Students get 3-D view of what’s ahead in printing

September 08, 2016 / by / 0 Comment
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By Mark Heller
GCU News Bureau

Printing in 3-D is already here. Manufacturing and engineering materials made from the 3-D printing of metal and titanium could be next.

But a gap exists between the design and production aspects needed to create these futuristic products, and Titan Industries is working on the solution.

Joe Manzo

Joe Manzo

That was the message of Titan CEO Joe Manzo as he presented his Tempe-based and former startup engineering company to students in Grand Canyon University’s IDEA Club on Wednesday.

Manzo’s presentation to Colangelo College of Business assistant professor Tim Kelley’s IDEA group was part of the Canyon Angels entrepreneurial program. It features a series of company product “pitches” and explorations into a variety of startup organizations.

Two more companies will explain their respective organizations and make “pitches” to IDEA Club students on Sept. 14: Local Work is a job placement and online job-posting platform. Skookii is building payment platforms similar to PayPal for schools and school districts.

The companies will give formal presentations to students and investors Oct. 6 at the Canyon 49 Grill for the chance to receive funding for their respective pursuits, and IDEA Club students will give their recommendations to investors.

Manzo spoke for nearly an hour and fielded questions from students on the inner workings of his organization and its goals moving forward. After six years at Orbital, a global engineering firm, Manzo and his former college roommate at Embry Riddle University started Titan two years ago as a niche engineering firm.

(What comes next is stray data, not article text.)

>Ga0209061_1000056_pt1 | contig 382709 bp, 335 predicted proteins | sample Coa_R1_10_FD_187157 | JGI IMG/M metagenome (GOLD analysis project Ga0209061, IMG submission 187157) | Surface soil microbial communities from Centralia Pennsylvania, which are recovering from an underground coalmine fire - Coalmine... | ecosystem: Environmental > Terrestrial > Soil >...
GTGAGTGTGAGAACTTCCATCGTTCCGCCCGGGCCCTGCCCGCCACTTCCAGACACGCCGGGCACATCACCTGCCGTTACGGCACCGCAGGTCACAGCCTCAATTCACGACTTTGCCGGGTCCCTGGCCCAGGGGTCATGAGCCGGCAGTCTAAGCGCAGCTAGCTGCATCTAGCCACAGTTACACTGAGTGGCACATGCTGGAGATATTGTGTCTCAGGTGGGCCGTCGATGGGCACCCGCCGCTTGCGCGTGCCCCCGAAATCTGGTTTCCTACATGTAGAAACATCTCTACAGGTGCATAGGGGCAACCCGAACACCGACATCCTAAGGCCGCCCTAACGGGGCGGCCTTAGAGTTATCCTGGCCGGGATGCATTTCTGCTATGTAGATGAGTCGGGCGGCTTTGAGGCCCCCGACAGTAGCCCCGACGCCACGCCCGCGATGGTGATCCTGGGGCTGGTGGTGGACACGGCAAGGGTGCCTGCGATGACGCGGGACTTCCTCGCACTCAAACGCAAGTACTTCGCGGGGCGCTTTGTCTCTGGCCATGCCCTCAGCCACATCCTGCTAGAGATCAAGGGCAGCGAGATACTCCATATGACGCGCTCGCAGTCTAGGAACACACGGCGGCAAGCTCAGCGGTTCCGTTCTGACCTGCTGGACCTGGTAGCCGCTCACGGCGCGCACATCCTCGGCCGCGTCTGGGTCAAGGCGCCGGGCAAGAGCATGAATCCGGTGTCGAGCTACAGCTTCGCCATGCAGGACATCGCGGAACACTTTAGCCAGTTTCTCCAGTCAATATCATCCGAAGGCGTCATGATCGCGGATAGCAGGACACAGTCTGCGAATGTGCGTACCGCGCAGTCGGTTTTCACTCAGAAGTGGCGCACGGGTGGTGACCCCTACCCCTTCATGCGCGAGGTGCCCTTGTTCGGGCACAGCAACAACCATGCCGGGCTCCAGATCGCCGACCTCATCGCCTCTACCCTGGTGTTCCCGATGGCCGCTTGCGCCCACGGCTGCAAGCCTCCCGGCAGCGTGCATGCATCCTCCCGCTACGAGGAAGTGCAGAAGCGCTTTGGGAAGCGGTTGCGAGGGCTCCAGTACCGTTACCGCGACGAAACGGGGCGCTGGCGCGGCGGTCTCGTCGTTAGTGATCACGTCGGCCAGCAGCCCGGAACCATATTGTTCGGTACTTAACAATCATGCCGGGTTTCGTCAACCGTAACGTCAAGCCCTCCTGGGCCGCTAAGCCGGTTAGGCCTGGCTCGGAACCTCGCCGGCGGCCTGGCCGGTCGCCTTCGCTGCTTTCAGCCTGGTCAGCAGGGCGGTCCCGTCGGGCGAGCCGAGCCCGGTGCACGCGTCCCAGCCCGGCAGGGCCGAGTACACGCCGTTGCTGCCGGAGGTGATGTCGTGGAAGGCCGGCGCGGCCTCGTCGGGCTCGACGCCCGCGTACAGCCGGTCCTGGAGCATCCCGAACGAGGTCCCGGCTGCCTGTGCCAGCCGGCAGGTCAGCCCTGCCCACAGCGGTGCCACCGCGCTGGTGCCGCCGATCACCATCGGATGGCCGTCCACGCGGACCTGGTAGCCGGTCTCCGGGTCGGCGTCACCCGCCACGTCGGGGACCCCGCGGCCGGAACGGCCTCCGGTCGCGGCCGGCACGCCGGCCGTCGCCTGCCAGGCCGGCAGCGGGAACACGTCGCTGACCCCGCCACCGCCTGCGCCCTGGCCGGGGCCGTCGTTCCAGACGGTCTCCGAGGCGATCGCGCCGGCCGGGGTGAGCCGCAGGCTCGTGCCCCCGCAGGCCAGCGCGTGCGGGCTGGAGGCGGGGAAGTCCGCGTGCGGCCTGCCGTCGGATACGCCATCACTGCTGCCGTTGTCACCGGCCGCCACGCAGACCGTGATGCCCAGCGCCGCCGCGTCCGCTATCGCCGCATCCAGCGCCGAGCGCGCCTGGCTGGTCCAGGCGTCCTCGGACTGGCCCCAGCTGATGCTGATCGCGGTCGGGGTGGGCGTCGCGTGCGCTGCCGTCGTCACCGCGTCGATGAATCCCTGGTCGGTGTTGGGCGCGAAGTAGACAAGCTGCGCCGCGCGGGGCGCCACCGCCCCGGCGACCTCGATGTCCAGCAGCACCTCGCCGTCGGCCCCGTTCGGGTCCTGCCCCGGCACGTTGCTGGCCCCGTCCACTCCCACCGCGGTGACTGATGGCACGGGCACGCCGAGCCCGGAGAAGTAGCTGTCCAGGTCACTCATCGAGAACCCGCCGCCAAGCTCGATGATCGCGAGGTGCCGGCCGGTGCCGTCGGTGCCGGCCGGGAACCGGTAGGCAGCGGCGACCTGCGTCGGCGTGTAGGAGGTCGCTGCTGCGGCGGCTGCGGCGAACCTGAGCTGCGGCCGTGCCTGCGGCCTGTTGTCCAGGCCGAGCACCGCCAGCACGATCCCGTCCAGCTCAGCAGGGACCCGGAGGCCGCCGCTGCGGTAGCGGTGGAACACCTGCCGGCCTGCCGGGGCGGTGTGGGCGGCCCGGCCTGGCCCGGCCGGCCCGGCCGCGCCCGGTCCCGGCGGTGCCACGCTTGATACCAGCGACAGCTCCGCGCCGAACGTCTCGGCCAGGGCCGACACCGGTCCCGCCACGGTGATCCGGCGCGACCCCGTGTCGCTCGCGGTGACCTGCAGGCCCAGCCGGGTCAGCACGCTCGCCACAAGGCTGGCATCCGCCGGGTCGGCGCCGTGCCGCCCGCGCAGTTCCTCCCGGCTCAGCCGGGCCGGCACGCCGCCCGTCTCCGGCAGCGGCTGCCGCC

With 3-D printing, manufacturing and engineering expected to rapidly evolve in the next few years, Manzo is developing software to help bridge the gap between these departments. The goal is to be “the de facto tool that’s used in computer-aided design (CAD) and computer-aided engineering (CAE)” for metal-based products to be used in 3-D printing. Such software tools are rare in the United States, and a $23 billion industry is expected to reach $50 billion in five years.

“It’s a huge shift that will impact almost everything we make,” Kelley said.

Manzo said his company is one of “three or four” in the country to possess a 3-D metal printer in the United States, but it won’t last for long.

Manzo said 1 in 2,000 engineering parts are currently made using CAD and CAE, but he expects that figure to be 1 in 3 by 2026, largely because he anticipates the Federal Aviation Administration (FAA) to release specifications for computer-aided parts in 2019.

By then, Manzo said, computer software needs to be compatible for both a company’s engineers and manufacturers to build and tweak 3-D products using CAD and CAE, because tech companies will be everywhere.

“Then the floodgates will open,” he said.

Contact Mark Heller at (602) 639-7516 or mark.heller@gcu.edu

 

 


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